Spreading Taint in Fertility Clinic Case : New questions are raised about the credibility of UC Irvine chancellor

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New disclosures about allegations of wrongdoing at the UC Irvine fertility clinic raise further questions about Chancellor Laurel L. Wilkening’s handling of the investigation and her explanations of just what happened.

Wilkening originally said she learned last July of claims that human eggs had been improperly transferred. But newly revealed documents indicate that not only did she know of allegations about the clinic two months before then but that she told internal auditors to hold off on their investigation.

The chancellor conceded that she had been “maybe not consistent” in her previous accounts of how the investigation shaped up. All this understandably raises doubts about how forthright she and other top university officials have been. It also is likely to increase skepticism about the university’s future statements on the matter.


UCI already had suffered a black eye for its admission that without the knowledge of UC regents it paid nearly $1 million to campus whistle-blowers who told of possible wrongdoing at the fertility clinic and as a result suffered retaliation. The university insisted that the payments be kept secret by the people who received them and later contended that the reason for the secrecy was to safeguard patients’ privacy. Despite university denials that the payments were “hush money,” testimony at a Sacramento hearing indicated that confidentiality was demanded at least in part to protect the university’s reputation. Some regents said confidentiality stopped the public from learning about the clinic’s problems sooner.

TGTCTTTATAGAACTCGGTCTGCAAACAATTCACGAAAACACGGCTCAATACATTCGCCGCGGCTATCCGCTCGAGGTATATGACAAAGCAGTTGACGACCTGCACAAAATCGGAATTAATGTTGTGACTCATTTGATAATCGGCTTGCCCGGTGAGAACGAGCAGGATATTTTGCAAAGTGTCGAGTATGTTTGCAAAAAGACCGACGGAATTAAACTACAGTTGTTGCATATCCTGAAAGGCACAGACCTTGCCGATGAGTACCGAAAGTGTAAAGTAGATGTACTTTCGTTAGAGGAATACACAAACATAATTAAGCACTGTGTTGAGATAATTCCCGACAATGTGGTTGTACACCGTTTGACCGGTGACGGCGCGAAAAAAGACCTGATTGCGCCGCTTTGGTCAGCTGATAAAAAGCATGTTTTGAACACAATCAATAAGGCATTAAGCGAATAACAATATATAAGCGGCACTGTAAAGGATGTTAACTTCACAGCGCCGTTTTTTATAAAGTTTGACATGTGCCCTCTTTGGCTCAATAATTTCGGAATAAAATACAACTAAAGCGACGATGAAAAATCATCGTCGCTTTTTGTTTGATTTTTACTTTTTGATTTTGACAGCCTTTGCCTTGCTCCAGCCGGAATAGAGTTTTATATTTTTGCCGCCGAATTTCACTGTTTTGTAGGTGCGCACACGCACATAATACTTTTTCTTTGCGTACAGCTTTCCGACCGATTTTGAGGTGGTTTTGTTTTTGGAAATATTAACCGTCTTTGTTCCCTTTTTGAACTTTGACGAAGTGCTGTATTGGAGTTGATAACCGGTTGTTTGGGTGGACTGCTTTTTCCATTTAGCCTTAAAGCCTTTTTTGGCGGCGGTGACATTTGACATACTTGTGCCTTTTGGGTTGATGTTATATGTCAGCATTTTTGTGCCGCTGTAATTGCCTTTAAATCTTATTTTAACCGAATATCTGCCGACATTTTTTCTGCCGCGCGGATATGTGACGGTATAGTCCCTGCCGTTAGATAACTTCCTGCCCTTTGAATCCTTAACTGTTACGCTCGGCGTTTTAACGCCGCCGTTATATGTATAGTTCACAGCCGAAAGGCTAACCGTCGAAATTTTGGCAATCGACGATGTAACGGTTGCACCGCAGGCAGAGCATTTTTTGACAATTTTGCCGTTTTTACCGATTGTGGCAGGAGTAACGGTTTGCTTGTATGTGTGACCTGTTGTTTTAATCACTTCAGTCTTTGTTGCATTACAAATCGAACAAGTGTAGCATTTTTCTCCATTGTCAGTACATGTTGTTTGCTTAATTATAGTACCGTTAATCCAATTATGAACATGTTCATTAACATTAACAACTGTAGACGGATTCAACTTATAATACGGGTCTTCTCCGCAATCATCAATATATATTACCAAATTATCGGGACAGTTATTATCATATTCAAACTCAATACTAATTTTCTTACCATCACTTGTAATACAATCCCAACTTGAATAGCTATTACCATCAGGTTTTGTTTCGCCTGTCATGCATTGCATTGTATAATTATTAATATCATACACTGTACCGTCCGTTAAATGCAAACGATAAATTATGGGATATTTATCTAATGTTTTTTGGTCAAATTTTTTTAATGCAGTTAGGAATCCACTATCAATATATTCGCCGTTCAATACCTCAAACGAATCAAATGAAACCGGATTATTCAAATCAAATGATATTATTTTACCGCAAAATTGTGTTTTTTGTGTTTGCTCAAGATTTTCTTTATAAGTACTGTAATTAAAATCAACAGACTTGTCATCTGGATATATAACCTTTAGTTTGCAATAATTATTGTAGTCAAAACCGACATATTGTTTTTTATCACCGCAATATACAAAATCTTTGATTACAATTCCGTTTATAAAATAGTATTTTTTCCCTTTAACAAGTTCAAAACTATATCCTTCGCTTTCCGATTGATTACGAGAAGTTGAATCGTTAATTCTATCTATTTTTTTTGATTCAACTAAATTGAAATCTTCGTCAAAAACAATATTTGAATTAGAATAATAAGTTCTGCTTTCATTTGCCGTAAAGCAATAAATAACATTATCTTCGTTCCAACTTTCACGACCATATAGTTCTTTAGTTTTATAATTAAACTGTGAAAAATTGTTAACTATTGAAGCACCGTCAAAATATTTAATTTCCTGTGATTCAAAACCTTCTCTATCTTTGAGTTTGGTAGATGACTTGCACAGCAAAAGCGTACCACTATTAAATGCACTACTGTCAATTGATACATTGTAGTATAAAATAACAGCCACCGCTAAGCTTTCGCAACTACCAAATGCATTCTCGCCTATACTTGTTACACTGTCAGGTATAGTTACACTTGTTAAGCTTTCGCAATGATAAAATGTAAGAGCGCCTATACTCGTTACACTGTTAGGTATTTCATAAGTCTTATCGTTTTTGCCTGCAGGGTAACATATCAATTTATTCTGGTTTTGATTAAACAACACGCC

This week, Wilkening said she never told the auditors to stop or slow work, but the university’s internal auditor said the chancellor’s attorney told him not to push hard on the investigation. The auditor said he does not know why the order was given. Wilkening said she thought there was a better way than the audit to get medical records from the fertility clinic’s director, who along with two colleagues has denied wrongdoing. But records indicate the auditor was correctly pushing for a full investigation of the fertility clinic and recommended what appear to be sound steps for conducting it.

For the university leadership, these varying statements have imposed a credibility problem atop the clinic crisis. The Legislature’s investigations now must uncover all the facts, determine what went wrong and identify appropriate measures to prevent a recurrence.